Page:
Before choosing a targeting method, advertisers should critically assess the ability of the audience to drive higher impact (bring more conversions) and if their desired method reduces reach or increases eCPM.

Key takeaways

While summing up the findings in the category Healthy Living, three main points stand out.

Provide sufficient reach. In an attempt to zero in on campaign reach and ROI, do not overly narrow your audience. Sufficient reach is a requisite but not the only one; once you have it covered, move on to the next consideration.

If reach is remotely comparable, double down on cost. Compare the reach and cost trade-offs between targeting methods; if both interest and contextual targeting offer enough reach, do the math indicated above and choose the most cost-effective method.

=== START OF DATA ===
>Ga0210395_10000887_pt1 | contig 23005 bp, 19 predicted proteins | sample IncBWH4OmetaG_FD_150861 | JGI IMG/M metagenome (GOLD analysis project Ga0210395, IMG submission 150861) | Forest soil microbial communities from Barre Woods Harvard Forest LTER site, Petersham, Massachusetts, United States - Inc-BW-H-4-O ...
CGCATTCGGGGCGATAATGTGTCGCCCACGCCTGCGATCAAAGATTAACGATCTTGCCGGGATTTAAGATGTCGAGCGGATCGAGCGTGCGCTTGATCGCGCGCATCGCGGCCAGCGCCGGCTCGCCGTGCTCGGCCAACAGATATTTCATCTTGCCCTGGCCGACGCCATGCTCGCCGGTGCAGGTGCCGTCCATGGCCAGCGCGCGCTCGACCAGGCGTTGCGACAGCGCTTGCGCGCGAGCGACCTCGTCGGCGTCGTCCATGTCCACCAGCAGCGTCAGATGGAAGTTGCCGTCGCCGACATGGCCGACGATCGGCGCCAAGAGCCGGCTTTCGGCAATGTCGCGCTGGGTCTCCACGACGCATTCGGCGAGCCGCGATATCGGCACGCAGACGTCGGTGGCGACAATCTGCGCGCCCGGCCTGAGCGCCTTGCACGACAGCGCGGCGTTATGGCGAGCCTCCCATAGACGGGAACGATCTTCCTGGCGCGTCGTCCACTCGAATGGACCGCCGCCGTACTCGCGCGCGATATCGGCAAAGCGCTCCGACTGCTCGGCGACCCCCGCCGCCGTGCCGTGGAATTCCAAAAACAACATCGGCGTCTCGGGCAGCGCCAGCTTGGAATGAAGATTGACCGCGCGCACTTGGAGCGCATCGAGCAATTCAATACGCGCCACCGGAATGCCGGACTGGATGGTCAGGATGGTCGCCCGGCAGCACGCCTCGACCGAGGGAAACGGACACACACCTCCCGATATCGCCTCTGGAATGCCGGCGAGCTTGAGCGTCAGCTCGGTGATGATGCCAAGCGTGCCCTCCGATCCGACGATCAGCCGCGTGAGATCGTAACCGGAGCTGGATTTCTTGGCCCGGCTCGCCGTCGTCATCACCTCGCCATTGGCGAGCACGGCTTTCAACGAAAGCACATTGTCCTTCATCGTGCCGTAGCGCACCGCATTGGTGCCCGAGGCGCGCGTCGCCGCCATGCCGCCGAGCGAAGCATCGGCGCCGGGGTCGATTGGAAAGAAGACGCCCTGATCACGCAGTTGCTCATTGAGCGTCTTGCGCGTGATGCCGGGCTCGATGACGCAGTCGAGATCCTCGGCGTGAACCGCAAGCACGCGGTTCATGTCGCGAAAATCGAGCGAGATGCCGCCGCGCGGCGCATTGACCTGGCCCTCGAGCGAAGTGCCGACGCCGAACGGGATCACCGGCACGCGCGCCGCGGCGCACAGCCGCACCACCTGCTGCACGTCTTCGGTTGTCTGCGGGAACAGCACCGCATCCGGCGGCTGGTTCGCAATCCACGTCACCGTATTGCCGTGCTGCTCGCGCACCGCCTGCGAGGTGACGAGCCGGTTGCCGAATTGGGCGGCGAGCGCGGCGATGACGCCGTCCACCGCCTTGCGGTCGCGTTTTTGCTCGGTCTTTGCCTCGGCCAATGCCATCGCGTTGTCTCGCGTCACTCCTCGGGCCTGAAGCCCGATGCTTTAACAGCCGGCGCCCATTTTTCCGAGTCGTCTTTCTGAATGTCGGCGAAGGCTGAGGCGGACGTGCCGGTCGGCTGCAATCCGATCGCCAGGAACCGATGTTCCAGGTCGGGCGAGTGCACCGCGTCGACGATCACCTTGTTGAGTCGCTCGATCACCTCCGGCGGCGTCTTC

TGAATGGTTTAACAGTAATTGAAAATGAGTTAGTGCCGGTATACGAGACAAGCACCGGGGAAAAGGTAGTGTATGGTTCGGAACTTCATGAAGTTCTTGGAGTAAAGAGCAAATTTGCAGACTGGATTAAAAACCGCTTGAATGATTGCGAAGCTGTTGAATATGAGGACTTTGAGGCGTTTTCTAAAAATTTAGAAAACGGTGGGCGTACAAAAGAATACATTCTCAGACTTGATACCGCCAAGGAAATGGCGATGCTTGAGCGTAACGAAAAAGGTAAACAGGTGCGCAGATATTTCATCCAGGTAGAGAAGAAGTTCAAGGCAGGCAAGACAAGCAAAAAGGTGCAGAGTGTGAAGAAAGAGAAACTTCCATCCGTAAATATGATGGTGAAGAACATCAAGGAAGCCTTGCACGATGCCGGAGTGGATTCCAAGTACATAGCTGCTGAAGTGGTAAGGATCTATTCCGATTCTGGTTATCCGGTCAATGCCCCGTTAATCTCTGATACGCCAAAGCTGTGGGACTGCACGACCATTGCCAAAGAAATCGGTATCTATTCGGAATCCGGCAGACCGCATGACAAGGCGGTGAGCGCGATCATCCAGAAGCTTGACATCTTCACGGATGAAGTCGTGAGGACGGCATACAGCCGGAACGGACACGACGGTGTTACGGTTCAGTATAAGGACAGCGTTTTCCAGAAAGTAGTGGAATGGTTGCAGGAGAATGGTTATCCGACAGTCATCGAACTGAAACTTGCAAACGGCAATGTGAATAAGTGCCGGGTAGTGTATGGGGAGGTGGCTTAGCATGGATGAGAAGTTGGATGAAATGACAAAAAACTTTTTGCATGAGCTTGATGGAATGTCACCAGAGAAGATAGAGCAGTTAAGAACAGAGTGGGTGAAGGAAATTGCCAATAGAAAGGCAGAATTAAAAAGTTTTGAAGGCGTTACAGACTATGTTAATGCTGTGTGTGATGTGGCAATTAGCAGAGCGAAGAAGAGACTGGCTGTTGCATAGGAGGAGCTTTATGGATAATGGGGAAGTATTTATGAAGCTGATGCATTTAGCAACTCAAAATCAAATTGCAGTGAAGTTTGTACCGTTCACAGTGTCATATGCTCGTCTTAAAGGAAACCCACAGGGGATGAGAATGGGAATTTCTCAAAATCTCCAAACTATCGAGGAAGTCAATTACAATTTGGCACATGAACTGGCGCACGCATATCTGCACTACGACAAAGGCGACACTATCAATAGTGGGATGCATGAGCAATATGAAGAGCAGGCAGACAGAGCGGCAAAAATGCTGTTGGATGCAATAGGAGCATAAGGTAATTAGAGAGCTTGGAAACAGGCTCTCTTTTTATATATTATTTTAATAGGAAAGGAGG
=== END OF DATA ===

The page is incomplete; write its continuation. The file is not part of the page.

Always experiment. Not only are the markets volatile but also are the shoppers — and increasingly so, too. Do not rely on one strategy. There is volatility inside verticals, geographies and segments — in addition to the instability that timing can affect all these components. You need to constantly test new approaches and compare results — even in adjacent or irrelevant contexts.

Advertisers should constantly evaluate the reach and conversion costs of different targeting methods, then choose and adjust targeting strategies based on their objectives. Marketing is not mathematics: if you change the context, 2+2 almost never equals 4. In effect, it is more like cooking: one ingredient influences another and you always need to keep an eye on the stove.